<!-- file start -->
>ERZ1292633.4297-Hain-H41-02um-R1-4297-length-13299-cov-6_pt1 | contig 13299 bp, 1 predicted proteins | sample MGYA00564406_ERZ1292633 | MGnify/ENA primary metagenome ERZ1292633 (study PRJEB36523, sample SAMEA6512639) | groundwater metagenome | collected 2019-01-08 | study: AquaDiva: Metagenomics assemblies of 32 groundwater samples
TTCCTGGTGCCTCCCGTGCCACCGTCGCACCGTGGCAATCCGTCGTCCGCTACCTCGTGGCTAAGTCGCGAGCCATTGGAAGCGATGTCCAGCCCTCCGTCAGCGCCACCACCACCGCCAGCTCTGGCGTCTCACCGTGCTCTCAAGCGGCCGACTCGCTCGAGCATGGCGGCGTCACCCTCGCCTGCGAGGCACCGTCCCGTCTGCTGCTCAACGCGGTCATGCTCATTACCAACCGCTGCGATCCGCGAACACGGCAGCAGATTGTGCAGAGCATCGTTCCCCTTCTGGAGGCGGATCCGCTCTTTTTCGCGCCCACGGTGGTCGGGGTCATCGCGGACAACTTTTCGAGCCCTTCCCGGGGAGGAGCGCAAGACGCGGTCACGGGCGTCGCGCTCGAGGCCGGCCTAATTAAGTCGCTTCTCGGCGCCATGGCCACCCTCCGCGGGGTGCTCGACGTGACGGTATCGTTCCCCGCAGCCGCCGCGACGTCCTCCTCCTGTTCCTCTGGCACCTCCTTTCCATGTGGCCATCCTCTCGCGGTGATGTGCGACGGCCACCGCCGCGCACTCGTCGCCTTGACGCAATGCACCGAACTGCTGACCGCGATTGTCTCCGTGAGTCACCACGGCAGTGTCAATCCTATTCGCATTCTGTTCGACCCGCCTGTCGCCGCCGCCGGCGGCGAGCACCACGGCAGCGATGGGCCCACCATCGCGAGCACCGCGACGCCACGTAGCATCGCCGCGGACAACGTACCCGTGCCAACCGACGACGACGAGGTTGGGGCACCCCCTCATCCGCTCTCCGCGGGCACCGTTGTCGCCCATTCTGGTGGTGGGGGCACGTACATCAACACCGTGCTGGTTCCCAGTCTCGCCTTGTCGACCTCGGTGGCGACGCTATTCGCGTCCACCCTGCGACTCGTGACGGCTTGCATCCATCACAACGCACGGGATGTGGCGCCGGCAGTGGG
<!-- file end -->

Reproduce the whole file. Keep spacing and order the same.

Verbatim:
>ERZ1292633.4297-Hain-H41-02um-R1-4297-length-13299-cov-6_pt1 | contig 13299 bp, 1 predicted proteins | sample MGYA00564406_ERZ1292633 | MGnify/ENA primary metagenome ERZ1292633 (study PRJEB36523, sample SAMEA6512639) | groundwater metagenome | collected 2019-01-08 | study: AquaDiva: Metagenomics assemblies of 32 groundwater samples
TTCCTGGTGCCTCCCGTGCCACCGTCGCACCGTGGCAATCCGTCGTCCGCTACCTCGTGGCTAAGTCGCGAGCCATTGGAAGCGATGTCCAGCCCTCCGTCAGCGCCACCACCACCGCCAGCTCTGGCGTCTCACCGTGCTCTCAAGCGGCCGACTCGCTCGAGCATGGCGGCGTCACCCTCGCCTGCGAGGCACCGTCCCGTCTGCTGCTCAACGCGGTCATGCTCATTACCAACCGCTGCGATCCGCGAACACGGCAGCAGATTGTGCAGAGCATCGTTCCCCTTCTGGAGGCGGATCCGCTCTTTTTCGCGCCCACGGTGGTCGGGGTCATCGCGGACAACTTTTCGAGCCCTTCCCGGGGAGGAGCGCAAGACGCGGTCACGGGCGTCGCGCTCGAGGCCGGCCTAATTAAGTCGCTTCTCGGCGCCATGGCCACCCTCCGCGGGGTGCTCGACGTGACGGTATCGTTCCCCGCAGCCGCCGCGACGTCCTCCTCCTGTTCCTCTGGCACCTCCTTTCCATGTGGCCATCCTCTCGCGGTGATGTGCGACGGCCACCGCCGCGCACTCGTCGCCTTGACGCAATGCACCGAACTGCTGACCGCGATTGTCTCCGTGAGTCACCACGGCAGTGTCAATCCTATTCGCATTCTGTTCGACCCGCCTGTCGCCGCCGCCGGCGGCGAGCACCACGGCAGCGATGGGCCCACCATCGCGAGCACCGCGACGCCACGTAGCATCGCCGCGGACAACGTACCCGTGCCAACCGACGACGACGAGGTTGGGGCACCCCCTCATCCGCTCTCCGCGGGCACCGTTGTCGCCCATTCTGGTGGTGGGGGCACGTACATCAACACCGTGCTGGTTCCCAGTCTCGCCTTGTCGACCTCGGTGGCGACGCTATTCGCGTCCACCCTGCGACTCGTGACGGCTTGCATCCATCACAACGCACGGGATGTGGCGCCGGCAGTGGG